5 Things D&D Taught me about Starting a Business

Learned to run a business by playing DnD

If you’re one of my (very happy!) customers, it’s only a matter of time until I out myself as an enthusiastic nerd to you. My regular ascents up to the realm of imagination bring joy and connection into my life, and I’m eager to share my passions. And Dungeons and Dragons is one of said passions. Now that I’m starting up my own home services business, I find I have a lot to thank the infinite game for. 

There is more to it than laughs. For two years now, I’ve looked forward to my biweekly volunteer gig game mastering for Level Up Gaming League at Youth Empowerment Support Services here in Edmonton. The 3 hour long sessions at the shelter gather at-risk youth with staff and volunteers to roll dice, proclaim improvised epic poetry, and save worlds. If they’re lucky. The game table is a place for youth to relax, take a break from daily stresses, and knock around a few goblins. But it’s also a place they can experiment with identity, take big social risks in a safe environment, and build their communication skills.

Even being a cheerleader for gaming for social growth (as I am), I did not expect my hours crowded with friends around a kitchen table to be so useful in business! For the benefit of nerds who would be entrepreneurs, and entrepreneurs who could use a little creative mojo, I am pleased to present 5 Things Dungeons and Dragons Taught Me About Starting a Business.

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1. You must gather your party before venturing forth.

The Barbarian is a force of nature. His axe is enchanted obsidian, chipped from the summit of Mount Ignus. His bare skin is merely bronzed by the searing sun and so thick it turns blades with nary a mark. His rage is a cataclysm that sunders shorelines into the sea. He faces the hordes. He blinks. They tremble.

But one itsy bitsy mind control spell… and the force of nature belongs to someone else. Unlike the myriad single player video games where the character you control is a God, up to every challenge. Dungeons and Dragons is a team game. Every character has weaknesses and needs a team to back them up.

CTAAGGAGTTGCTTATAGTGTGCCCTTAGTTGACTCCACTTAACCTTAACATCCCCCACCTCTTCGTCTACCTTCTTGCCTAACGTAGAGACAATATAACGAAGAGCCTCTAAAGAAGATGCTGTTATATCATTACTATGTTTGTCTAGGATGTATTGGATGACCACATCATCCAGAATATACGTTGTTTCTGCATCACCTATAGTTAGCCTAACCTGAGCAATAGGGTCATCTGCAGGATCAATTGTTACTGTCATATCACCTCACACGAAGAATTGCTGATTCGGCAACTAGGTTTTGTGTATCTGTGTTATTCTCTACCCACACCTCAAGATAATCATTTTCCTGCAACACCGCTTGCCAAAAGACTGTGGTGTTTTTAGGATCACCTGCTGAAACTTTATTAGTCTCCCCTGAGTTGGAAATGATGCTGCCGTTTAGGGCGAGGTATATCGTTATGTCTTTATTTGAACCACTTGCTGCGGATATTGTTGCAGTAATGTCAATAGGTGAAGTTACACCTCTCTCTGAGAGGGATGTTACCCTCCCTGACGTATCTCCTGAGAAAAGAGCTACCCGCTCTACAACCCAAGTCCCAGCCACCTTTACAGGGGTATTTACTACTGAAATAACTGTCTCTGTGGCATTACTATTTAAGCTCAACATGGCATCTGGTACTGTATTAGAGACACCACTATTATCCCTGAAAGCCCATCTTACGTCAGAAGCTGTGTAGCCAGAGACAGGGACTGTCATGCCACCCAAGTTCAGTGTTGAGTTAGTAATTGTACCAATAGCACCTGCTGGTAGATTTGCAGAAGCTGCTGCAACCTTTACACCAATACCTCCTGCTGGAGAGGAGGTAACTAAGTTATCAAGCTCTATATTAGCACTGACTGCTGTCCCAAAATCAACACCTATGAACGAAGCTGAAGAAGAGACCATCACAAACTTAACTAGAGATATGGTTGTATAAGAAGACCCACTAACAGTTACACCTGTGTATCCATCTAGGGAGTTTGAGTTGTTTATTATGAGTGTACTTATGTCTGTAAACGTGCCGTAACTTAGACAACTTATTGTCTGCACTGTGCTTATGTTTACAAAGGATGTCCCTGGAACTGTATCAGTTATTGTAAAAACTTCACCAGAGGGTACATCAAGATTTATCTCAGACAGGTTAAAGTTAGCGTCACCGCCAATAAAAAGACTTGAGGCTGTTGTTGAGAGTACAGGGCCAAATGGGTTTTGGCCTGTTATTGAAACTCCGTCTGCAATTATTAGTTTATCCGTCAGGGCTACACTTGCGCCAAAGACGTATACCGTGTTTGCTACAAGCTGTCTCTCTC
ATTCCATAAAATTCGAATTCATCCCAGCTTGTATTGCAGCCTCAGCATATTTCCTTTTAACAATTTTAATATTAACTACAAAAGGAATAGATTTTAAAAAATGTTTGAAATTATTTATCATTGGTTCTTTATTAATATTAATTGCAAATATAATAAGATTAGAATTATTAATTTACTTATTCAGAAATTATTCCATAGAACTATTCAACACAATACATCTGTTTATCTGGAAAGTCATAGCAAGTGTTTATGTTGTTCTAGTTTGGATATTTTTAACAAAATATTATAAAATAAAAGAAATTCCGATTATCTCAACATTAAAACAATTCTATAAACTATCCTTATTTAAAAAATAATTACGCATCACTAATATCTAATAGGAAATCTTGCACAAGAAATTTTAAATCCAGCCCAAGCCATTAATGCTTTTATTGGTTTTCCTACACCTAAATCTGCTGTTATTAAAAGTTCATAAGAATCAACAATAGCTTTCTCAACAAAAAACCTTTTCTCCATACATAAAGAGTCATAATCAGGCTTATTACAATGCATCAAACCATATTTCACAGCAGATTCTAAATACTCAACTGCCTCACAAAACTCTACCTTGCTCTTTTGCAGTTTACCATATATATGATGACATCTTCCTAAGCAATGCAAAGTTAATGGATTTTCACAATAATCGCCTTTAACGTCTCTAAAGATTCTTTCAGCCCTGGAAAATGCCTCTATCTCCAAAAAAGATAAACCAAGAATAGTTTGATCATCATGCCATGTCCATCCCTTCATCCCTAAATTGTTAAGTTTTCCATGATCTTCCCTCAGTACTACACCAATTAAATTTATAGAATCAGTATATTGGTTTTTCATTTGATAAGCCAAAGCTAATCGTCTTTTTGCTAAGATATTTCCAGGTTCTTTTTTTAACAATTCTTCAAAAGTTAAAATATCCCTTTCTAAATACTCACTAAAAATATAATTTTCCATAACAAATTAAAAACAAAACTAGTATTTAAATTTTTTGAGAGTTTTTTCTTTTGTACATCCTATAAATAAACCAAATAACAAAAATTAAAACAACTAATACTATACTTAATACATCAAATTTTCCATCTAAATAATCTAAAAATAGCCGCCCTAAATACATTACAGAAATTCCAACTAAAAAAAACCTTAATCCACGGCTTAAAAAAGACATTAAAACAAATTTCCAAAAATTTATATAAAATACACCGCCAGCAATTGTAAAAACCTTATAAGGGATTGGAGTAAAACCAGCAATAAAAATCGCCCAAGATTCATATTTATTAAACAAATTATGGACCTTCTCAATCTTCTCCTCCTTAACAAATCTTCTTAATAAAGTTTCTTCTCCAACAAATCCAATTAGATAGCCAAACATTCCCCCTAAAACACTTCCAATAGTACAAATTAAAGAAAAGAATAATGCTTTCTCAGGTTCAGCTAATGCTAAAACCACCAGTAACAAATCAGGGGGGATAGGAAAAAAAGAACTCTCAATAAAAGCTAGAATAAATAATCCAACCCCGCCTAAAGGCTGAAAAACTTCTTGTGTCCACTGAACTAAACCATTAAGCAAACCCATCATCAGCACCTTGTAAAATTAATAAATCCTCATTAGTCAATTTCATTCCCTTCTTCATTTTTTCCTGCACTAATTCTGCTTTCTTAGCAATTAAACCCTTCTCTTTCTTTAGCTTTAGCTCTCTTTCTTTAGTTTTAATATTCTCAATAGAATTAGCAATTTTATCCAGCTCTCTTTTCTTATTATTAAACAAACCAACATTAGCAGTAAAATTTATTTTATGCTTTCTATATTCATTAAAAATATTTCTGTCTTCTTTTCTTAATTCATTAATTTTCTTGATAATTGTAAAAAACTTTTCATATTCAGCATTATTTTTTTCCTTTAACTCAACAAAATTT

And so it is in business. I’ve spent twelve years in the window cleaning and homes services industry. I thought I’d seen every part of the business, from field work, to sales, to management. The first day I sat looking at a business plan template though, I felt underprepared. Luckily, that wasn’t a problem. It takes a party to complete a quest. I didn’t quite hang out a recruitment poster at my local tavern, but I did start asking around. Friends and businesspeople I’ve come to know were delighted to share their favourite lawyers and accountants, SEO people and more. 

Some businesses clearly require more talent from the word go. No one person is going to muscle up a restaurant and fill all the roles by themselves. Maaaaybe a food truck. Some of my services could be offered solo. Lots of window cleaners work alone. But, even without staff, a party of mentors and professional advisors has built my confidence and guided me through many paperwork labyrinths. 

2. Guessing doesn’t go very far. Sometimes you have to open the door to find out what’s behind it.

How many hours have I argued about the best course of action concerning an unknowable something on the other side of that door. Or through that portal. Or possessing Bryan. It’s natural to be precious, to want to control all the variables. It’s all part of wanting to win. Intolerance of risk is a problem though. At the game table it’s a drag on pacing. Everyone’s huddled around the chest wondering if it’s full of poison gas, and instead of opening and finding out, they talk. Hesitant players can talk for agonizing hours.

If I’m totally intolerant of risk in business, guess what? I’m not going to start my business. This hits most true for me when I’m cold calling. I have the property manager’s number. I just need to call her and ask to be added to her bidding list. But what if she is full of poison gas? What if she… what? Makes fun of me? I’m not downplaying the validity of social fears. I have them. But when I write it all down like this, the danger of losing my investment money seems worse than a no on the other end of a phone. After all, coming up with new investment money is harder even than rolling up a new character. 

3. Pay Attention to the Fine Print

Character sheets and notes to show you how many forms I've filled out for fun.
I’ve got lots of practice at paperwork.

How many devilish bargains have you made? I of course have made zero. Sir Nielken Foehammer, brother of the Phoenix Order, and Lord of Red Wyrm’s Keep, on the other hand, made one. In the end, his safe passage through the Howling Underway, was not fair trade for perpetual banishment from his lands and holdings. It turned out some of those clauses had more than one interpretation.